Pirates seize 3 more ships

November 19, 2008 12:00 am

, NAIROBI, November 19 – Somali pirates hijacked three other ships on Tuesday even as an Indian warship attacked a pirate boat off the Somalia coastline.

Indian Naval Spokesman Nirad Sinha said Indian stealth frigate INS Tabar deployed in the Gulf of Aden on an anti-piracy mission, attacked the ship late on Tuesday after coming under fire from gunmen on board the pirate vessel.

"This vessel was similar in description to the ‘mother vessel’ mentioned in various piracy bulletins," Sinha told French news agency AFP.

"The INS Tabar closed in on the mother vessel and asked her to stop for investigation. But on repeated calls, the vessel’s threatening response was that she would blow up the naval warship if it approached,” he said.

Sinha said pirates were seen roaming on the upper deck of the main vessel with automatic weapons and rocket-propelled grenade launchers.

"The vessel subsequently fired on the INS Tabar, and the warship retaliated in self defence," he said. "Explosions were heard, possibly due to exploding ammunition that was stored on the vessel."

Andrew Mwangura of the East African Seafarers Association separately told Capital News that the three ships hijacked include a Thai fishing boat, a Hong Kong-registered cargo and a Greek bulk carrier.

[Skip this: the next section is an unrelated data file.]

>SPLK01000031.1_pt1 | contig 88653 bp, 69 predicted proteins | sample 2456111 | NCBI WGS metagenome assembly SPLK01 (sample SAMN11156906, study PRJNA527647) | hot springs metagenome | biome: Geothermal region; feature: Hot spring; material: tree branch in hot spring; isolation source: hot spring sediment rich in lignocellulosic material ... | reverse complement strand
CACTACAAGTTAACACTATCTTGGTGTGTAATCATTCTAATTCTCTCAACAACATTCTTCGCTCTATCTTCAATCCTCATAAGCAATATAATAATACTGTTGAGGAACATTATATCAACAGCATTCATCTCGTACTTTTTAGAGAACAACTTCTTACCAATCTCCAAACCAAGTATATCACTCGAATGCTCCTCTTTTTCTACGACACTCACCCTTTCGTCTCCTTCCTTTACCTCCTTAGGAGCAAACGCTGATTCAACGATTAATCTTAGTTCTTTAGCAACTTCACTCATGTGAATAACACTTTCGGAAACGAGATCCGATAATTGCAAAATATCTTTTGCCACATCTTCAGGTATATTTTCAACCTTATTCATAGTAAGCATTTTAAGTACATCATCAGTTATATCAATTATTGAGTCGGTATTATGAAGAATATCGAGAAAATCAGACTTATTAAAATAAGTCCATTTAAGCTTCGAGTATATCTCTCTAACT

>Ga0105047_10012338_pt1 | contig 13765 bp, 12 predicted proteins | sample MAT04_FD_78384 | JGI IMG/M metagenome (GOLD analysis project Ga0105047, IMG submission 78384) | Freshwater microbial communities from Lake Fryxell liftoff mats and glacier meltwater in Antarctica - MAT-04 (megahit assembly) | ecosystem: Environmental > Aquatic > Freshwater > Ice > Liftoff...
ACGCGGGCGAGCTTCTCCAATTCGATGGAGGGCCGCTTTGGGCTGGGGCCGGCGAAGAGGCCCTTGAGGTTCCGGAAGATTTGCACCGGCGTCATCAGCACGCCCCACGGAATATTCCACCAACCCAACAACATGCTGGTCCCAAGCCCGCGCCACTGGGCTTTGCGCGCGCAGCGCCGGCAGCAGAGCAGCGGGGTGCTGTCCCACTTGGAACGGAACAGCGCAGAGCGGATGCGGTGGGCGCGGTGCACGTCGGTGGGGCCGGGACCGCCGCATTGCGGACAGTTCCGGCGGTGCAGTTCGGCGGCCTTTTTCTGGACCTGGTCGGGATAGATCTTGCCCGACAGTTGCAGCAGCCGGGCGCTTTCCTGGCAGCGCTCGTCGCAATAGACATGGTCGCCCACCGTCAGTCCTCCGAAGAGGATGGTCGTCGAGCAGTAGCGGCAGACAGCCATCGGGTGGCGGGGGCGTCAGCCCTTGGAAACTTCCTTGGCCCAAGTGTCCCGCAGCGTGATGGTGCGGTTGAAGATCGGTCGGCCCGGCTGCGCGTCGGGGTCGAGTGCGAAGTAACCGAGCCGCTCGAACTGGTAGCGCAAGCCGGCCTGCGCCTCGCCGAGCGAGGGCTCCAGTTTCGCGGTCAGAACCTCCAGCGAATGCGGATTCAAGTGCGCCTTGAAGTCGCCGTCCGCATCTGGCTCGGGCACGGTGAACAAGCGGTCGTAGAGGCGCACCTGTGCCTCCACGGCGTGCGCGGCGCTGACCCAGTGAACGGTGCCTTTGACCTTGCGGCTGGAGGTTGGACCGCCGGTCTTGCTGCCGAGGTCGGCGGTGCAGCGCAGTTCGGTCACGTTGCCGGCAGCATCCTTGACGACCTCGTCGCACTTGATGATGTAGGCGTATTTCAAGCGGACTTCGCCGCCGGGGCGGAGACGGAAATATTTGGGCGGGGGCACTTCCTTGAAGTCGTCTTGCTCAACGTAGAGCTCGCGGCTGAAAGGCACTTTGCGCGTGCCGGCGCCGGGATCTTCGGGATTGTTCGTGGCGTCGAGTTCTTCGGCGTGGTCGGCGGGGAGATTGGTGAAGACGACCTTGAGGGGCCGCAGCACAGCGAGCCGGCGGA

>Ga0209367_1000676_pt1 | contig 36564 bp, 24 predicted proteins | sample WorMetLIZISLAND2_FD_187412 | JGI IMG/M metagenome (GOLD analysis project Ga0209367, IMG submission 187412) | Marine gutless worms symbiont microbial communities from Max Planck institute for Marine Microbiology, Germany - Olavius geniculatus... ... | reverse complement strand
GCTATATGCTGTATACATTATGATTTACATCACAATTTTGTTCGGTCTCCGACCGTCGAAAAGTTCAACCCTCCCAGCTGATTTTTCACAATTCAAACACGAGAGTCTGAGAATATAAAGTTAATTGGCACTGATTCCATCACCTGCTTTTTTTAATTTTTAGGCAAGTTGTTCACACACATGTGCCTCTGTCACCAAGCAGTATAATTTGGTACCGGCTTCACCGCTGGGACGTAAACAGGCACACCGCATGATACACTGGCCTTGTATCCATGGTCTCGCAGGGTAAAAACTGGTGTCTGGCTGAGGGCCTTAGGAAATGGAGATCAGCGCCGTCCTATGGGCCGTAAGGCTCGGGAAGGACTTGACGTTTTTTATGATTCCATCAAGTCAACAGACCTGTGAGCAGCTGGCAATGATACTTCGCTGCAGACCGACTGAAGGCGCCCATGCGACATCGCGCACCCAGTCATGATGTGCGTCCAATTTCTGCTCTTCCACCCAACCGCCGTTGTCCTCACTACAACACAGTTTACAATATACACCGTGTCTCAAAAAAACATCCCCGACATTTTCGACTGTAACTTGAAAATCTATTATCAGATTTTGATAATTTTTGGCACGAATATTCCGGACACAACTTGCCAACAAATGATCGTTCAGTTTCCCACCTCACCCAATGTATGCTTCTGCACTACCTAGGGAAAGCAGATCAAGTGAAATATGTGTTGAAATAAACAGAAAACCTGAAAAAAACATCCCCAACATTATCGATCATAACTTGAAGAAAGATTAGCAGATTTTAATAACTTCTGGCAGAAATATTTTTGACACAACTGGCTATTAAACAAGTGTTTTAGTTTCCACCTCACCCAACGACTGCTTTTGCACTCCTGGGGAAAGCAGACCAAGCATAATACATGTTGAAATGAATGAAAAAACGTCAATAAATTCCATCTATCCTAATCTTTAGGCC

“The ships were hijacked on Tuesday night but we have not been able to contact the crew on the ships,” he said on telephone.

“They were all seized by different groups of pirates in the Gulf of Aden,” he added.

The hijacking came even as the Royal Navy and other foreign naval forces continued to patrol the Somalia waters and other volatile parts in the Gulf of Aden.

On Tuesday, eight suspected pirates who were arrested by the Royal Navy were handed over to the Kenyan authorities and were due to be arraigned in court on Wednesday.

Coast Provincial Police chief King’ori Mwangi told Capital News the suspects were to face piracy-related charges and being in possession of firearms.

“Our investigations are complete. The suspects will appear in court this morning (Wednesday),” he said.

The Sirius Star, one of the world’s newest super-tankers with oil worth an estimated $100 million, was hijacked by another pirate group far out to see further south on Saturday and remained in the control of the Somali pirates for a fifth day.  A ransom demand had already been sent but no figures were disclosed.

"So far, the pirates have seized three more ships in the Gulf of Aden one from Hong Kong, another one from Greece and a Thai fishing ship registered in Kiribati," Mr Mwangura said.

"We are still making contacts with the owners and operators of these ships," said Mr Mwangura, who was not able to confirm the ship’s name.


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